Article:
“DeFi has also given cryptocurrency a way to tap into community to launch new platforms. Founders of traditional, centralized exchanges and other services would typically have to raise capital themselves to build a new platform and provide it with its initial liquidity. With DeFi, founders can instead borrow funds from users or other backers, who in return get unique tokens associated with the platform that entitle them to a share of the platform’s fees. We expect to see more innovation in DeFi over the coming years, most of which will likely be powered by Ethereum.”

The report also mentioned that stablecoins are cryptos that are pegged to the price of existing “non-crypto assets.” The two most popular stablecoins, Tether and U.S. Dollar Coin (USDC), have been pegged to the US dollar, which still serves as the global reserve currency.

The report further noted that stablecoins have “a higher collective transaction volume than both Bitcoin and Ethereum.”

As mentioned in the report:

“The data shows that the majority of Tether moves between exchanges — especially crypto-to-crypto (C2C) exchanges, meaning those that only allow users to exchange cryptocurrencies for other cryptocurrencies, and not for fiat currency. This reflects the crucial role that stablecoins play in trade settlement on exchanges, and especially C2C exchanges. Thanks to their, well, stability, stablecoins allow traders to lock in the value of their cryptocurrency in what amounts to U.S. dollars, shielding themselves from the volatility of cryptocurrency without having to move funds off exchanges.”

The report further explained that this role makes stablecoins “by far the most frequently traded assets in the cryptocurrency ecosystem.” Chainalysis reminded users that most trading takes place within the “walled gardens of individual exchanges.”

Notably, what this means is that this trading activity will not  show up in the on-chain volume data that Chainalysis has cited. That data is “instead recorded within exchanges’ order books.” The company explained that they are able to use order book data “to compare the rate at which different cryptocurrencies are traded once they reach an exchange using a metric called trade intensity.”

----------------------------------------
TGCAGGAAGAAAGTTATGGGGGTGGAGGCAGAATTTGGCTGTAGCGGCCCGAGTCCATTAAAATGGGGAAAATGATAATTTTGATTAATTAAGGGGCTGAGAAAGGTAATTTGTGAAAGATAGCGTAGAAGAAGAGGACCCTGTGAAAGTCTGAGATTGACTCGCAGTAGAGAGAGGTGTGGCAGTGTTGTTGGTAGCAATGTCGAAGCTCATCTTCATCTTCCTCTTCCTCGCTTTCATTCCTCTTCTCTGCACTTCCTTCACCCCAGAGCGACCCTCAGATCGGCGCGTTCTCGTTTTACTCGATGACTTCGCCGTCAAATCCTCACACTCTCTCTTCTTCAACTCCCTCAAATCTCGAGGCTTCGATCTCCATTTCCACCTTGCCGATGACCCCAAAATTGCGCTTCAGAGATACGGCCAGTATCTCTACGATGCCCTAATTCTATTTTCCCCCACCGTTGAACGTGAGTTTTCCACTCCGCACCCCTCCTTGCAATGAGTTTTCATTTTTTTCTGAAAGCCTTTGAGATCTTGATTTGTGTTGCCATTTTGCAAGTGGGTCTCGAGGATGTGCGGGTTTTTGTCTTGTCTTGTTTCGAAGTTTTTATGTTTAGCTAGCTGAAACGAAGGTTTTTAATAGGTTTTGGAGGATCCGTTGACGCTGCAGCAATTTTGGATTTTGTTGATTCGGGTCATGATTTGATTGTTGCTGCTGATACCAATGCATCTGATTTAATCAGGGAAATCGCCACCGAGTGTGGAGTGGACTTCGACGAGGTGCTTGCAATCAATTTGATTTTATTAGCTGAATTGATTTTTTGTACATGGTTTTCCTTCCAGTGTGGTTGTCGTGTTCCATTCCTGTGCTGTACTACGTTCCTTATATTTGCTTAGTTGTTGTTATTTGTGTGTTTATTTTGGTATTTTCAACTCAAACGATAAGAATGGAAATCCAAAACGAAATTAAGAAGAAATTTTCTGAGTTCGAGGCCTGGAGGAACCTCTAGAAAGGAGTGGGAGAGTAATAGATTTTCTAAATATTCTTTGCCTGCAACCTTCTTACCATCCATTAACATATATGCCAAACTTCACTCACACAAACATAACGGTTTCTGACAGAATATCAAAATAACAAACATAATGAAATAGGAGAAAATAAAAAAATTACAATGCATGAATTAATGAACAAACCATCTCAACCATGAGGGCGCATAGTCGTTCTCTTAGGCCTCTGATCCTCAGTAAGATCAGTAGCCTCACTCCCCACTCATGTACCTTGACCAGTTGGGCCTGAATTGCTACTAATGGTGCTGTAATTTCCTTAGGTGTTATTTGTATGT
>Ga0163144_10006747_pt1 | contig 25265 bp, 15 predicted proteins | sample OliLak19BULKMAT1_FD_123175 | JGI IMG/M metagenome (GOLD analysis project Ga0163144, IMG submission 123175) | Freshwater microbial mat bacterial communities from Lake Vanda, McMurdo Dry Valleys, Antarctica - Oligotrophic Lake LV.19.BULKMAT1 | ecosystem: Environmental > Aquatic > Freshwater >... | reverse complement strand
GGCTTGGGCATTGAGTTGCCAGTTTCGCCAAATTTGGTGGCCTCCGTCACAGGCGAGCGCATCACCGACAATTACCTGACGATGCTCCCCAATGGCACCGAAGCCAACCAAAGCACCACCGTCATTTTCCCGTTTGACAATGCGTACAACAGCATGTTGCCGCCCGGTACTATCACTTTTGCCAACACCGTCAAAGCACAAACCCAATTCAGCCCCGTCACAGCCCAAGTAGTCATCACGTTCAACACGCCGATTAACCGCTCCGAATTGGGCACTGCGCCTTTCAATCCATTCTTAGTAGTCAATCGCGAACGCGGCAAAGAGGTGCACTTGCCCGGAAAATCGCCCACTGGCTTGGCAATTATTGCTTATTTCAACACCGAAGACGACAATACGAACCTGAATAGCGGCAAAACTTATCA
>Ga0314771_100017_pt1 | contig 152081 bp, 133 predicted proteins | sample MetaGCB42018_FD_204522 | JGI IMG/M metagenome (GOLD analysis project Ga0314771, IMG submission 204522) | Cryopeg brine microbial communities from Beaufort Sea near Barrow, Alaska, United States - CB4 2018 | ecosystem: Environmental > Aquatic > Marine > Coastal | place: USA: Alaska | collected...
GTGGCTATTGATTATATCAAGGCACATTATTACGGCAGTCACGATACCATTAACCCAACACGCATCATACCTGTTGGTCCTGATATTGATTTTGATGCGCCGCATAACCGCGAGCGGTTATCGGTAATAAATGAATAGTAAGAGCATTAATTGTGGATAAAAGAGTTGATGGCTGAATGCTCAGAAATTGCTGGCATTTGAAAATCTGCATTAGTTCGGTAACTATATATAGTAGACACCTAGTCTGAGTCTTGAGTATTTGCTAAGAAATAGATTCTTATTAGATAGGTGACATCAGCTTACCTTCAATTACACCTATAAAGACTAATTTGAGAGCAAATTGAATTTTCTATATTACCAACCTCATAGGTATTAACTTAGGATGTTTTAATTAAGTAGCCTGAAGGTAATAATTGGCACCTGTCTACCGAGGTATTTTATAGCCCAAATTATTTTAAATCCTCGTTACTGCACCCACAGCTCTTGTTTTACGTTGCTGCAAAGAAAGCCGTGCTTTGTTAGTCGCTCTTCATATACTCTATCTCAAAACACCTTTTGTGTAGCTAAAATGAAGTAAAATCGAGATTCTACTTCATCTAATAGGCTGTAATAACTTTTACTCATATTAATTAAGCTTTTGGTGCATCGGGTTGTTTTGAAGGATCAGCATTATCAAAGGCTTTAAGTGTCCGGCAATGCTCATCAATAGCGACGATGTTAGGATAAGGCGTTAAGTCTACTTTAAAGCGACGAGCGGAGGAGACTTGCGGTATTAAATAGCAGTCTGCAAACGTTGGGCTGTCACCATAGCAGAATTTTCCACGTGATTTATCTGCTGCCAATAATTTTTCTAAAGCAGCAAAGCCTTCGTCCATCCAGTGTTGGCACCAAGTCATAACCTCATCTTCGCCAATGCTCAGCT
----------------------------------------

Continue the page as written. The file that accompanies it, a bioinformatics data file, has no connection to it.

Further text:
As mentioned in Chainalysis’ report:

“Trade intensity measures the number of time a coin is traded between the time it’s deposited to an exchange and the time it’s withdrawn.”

The report also noted that even though trade intensity has “ebbed and flowed over time, stablecoins have the highest trade intensity by far in most months.” Chainalysis says that it expects to see this “given how often traders exchange other cryptocurrencies for stablecoins in order to store funds in a more stable asset.”

The company added that they are also aware that stablecoins are commonly used for carrying out commercial transactions, particularly in China and areas where Chinese merchants have been doing business with overseas entities.

As noted in the report:

“Stablecoins’ popularity for this purpose (commercial transactions) can again largely be attributed to its stability, and their utility as a U.S. dollar replacement that can be used outside the traditional financial system.”

As mentioned in the report, blockchain analysis reveals that “the story of cryptocurrency is bigger than any one asset or investing strategy.” There are “well-defined” use-cases for each of the “most important, widely used crypto assets” and they are as follows:

  • Bitcoin acts as a “long-term investment”
  • Ethereum is “more frequently traded and used to power innovative new DeFi platforms”
  • Stablecoins are the “most frequently traded, acting as a settlement system and source of stable storage for traders”

Each asset serves an important role in the larger crypto space, Chainalysis noted while adding that as that ecosystem continues to grow and evolve, new coins will “likely crop up to address new use cases, and the utility of existing coins will shift as well.”